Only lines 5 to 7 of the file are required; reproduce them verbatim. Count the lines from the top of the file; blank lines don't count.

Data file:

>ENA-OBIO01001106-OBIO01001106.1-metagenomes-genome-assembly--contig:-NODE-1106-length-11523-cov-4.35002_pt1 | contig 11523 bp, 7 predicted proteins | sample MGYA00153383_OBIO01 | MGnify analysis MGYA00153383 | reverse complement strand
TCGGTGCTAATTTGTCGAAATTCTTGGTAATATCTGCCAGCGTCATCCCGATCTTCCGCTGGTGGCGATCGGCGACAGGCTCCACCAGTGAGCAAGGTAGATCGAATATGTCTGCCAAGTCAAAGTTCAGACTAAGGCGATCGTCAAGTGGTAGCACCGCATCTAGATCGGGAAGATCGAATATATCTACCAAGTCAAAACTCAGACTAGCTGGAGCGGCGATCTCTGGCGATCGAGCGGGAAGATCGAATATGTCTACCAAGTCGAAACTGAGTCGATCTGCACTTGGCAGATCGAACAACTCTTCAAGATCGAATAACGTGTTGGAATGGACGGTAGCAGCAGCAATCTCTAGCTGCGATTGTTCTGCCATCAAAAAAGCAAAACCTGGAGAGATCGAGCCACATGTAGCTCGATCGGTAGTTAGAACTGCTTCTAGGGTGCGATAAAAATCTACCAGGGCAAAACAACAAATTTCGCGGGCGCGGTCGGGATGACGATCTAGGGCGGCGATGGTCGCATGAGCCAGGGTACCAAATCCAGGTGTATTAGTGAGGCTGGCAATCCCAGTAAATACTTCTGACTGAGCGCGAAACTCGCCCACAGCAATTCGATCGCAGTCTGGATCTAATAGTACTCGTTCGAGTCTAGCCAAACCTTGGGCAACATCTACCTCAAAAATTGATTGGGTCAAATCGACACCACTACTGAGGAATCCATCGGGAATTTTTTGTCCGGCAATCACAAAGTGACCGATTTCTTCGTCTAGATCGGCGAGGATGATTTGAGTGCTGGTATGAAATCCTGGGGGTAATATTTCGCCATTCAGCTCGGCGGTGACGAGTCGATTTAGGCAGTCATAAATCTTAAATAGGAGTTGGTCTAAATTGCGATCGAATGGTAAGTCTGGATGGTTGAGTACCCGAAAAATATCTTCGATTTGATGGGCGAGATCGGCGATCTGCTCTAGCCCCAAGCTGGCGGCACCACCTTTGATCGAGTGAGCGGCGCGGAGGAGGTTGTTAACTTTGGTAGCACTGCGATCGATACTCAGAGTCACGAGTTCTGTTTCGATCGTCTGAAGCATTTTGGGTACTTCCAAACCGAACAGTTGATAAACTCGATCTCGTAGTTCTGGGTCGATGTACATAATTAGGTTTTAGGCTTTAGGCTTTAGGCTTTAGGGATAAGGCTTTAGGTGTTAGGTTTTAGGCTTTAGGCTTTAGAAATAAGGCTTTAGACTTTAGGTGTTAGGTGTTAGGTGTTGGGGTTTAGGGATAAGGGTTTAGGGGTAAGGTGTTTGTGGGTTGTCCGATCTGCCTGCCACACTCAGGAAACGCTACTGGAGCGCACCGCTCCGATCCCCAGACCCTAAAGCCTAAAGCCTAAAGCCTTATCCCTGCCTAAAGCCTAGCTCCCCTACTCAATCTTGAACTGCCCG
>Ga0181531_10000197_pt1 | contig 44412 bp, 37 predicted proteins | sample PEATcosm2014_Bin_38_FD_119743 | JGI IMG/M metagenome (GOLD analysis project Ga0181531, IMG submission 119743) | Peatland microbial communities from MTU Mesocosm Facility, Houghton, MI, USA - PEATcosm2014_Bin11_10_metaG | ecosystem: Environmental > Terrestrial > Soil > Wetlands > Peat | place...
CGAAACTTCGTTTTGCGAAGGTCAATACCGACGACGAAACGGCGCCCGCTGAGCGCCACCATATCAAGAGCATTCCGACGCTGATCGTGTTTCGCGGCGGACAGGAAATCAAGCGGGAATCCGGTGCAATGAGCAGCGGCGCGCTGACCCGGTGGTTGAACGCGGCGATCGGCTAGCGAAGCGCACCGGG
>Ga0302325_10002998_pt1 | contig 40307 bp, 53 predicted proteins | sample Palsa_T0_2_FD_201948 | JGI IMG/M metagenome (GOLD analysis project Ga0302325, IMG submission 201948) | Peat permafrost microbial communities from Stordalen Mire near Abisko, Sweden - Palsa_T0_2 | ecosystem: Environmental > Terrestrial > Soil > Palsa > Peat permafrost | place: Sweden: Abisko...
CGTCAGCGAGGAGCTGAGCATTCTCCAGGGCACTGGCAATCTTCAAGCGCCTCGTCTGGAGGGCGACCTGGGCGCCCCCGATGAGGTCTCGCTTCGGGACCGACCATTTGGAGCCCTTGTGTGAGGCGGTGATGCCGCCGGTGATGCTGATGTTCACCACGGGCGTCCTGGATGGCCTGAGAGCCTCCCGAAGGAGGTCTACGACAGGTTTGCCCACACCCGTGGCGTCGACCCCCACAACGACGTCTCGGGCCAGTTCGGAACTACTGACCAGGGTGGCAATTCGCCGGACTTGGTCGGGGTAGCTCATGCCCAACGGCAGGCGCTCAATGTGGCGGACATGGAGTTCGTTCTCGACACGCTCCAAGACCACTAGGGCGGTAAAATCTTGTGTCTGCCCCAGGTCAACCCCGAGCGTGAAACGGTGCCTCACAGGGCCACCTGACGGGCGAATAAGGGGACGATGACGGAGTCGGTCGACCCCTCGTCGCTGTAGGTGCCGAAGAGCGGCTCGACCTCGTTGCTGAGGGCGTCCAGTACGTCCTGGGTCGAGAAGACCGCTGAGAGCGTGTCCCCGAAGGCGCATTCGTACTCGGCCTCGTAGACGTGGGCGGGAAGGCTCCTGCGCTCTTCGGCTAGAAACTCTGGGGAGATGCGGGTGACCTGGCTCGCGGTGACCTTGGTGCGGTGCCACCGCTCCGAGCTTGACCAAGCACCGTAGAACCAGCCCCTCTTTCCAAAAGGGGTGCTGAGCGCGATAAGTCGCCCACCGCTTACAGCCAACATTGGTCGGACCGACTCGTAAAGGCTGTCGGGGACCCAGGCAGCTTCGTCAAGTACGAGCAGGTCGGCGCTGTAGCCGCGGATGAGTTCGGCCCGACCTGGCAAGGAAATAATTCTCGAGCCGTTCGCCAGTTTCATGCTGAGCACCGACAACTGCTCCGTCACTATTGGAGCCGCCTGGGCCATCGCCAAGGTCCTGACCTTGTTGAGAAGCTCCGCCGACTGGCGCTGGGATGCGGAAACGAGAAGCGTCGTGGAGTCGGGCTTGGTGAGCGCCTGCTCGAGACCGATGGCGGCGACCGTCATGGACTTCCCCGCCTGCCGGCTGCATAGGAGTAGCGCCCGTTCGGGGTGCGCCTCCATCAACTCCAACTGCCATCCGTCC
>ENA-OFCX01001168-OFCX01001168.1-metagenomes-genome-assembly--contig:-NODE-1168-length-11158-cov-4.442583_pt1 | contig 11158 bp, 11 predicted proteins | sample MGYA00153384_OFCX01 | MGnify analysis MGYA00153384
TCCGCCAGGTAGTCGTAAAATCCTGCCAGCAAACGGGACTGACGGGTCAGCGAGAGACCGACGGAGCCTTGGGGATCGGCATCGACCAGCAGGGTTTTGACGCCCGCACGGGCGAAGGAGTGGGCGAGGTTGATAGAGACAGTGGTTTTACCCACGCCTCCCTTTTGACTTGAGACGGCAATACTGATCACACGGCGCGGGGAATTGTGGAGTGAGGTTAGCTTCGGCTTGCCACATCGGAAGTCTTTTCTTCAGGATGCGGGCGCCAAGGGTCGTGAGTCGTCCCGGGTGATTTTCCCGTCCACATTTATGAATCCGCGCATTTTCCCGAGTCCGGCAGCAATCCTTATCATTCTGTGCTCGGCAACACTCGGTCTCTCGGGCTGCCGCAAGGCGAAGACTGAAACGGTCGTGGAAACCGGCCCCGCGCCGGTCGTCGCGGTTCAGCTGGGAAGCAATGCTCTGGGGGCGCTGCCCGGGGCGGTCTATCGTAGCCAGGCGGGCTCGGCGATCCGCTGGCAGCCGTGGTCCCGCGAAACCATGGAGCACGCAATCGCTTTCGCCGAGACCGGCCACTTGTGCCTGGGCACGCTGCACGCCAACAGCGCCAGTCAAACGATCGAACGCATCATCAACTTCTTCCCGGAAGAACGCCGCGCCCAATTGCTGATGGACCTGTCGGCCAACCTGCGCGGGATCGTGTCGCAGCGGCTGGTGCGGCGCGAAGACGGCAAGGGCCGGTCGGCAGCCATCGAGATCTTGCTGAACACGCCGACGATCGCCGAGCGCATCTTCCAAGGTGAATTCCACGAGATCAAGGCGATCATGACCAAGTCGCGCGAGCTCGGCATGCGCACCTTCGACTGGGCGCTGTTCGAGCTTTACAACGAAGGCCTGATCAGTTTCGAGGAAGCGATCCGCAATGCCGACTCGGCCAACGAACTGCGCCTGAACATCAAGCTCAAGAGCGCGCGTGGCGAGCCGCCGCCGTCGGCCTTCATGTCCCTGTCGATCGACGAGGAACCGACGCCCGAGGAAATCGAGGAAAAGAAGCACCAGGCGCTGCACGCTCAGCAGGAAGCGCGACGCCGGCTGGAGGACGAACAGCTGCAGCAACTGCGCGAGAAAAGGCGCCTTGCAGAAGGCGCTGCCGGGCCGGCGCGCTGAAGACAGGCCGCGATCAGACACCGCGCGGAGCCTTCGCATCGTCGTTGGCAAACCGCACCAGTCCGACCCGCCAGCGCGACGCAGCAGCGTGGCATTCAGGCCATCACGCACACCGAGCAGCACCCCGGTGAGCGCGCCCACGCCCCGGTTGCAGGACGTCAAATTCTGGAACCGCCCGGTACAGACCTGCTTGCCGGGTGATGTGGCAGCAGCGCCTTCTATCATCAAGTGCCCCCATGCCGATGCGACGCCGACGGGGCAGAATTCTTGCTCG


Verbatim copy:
>Ga0302325_10002998_pt1 | contig 40307 bp, 53 predicted proteins | sample Palsa_T0_2_FD_201948 | JGI IMG/M metagenome (GOLD analysis project Ga0302325, IMG submission 201948) | Peat permafrost microbial communities from Stordalen Mire near Abisko, Sweden - Palsa_T0_2 | ecosystem: Environmental > Terrestrial > Soil > Palsa > Peat permafrost | place: Sweden: Abisko...
CGTCAGCGAGGAGCTGAGCATTCTCCAGGGCACTGGCAATCTTCAAGCGCCTCGTCTGGAGGGCGACCTGGGCGCCCCCGATGAGGTCTCGCTTCGGGACCGACCATTTGGAGCCCTTGTGTGAGGCGGTGATGCCGCCGGTGATGCTGATGTTCACCACGGGCGTCCTGGATGGCCTGAGAGCCTCCCGAAGGAGGTCTACGACAGGTTTGCCCACACCCGTGGCGTCGACCCCCACAACGACGTCTCGGGCCAGTTCGGAACTACTGACCAGGGTGGCAATTCGCCGGACTTGGTCGGGGTAGCTCATGCCCAACGGCAGGCGCTCAATGTGGCGGACATGGAGTTCGTTCTCGACACGCTCCAAGACCACTAGGGCGGTAAAATCTTGTGTCTGCCCCAGGTCAACCCCGAGCGTGAAACGGTGCCTCACAGGGCCACCTGACGGGCGAATAAGGGGACGATGACGGAGTCGGTCGACCCCTCGTCGCTGTAGGTGCCGAAGAGCGGCTCGACCTCGTTGCTGAGGGCGTCCAGTACGTCCTGGGTCGAGAAGACCGCTGAGAGCGTGTCCCCGAAGGCGCATTCGTACTCGGCCTCGTAGACGTGGGCGGGAAGGCTCCTGCGCTCTTCGGCTAGAAACTCTGGGGAGATGCGGGTGACCTGGCTCGCGGTGACCTTGGTGCGGTGCCACCGCTCCGAGCTTGACCAAGCACCGTAGAACCAGCCCCTCTTTCCAAAAGGGGTGCTGAGCGCGATAAGTCGCCCACCGCTTACAGCCAACATTGGTCGGACCGACTCGTAAAGGCTGTCGGGGACCCAGGCAGCTTCGTCAAGTACGAGCAGGTCGGCGCTGTAGCCGCGGATGAGTTCGGCCCGACCTGGCAAGGAAATAATTCTCGAGCCGTTCGCCAGTTTCATGCTGAGCACCGACAACTGCTCCGTCACTATTGGAGCCGCCTGGGCCATCGCCAAGGTCCTGACCTTGTTGAGAAGCTCCGCCGACTGGCGCTGGGATGCGGAAACGAGAAGCGTCGTGGAGTCGGGCTTGGTGAGCGCCTGCTCGAGACCGATGGCGGCGACCGTCATGGACTTCCCCGCCTGCCGGCTGCATAGGAGTAGCGCCCGTTCGGGGTGCGCCTCCATCAACTCCAACTGCCATCCGTCC
>ENA-OFCX01001168-OFCX01001168.1-metagenomes-genome-assembly--contig:-NODE-1168-length-11158-cov-4.442583_pt1 | contig 11158 bp, 11 predicted proteins | sample MGYA00153384_OFCX01 | MGnify analysis MGYA00153384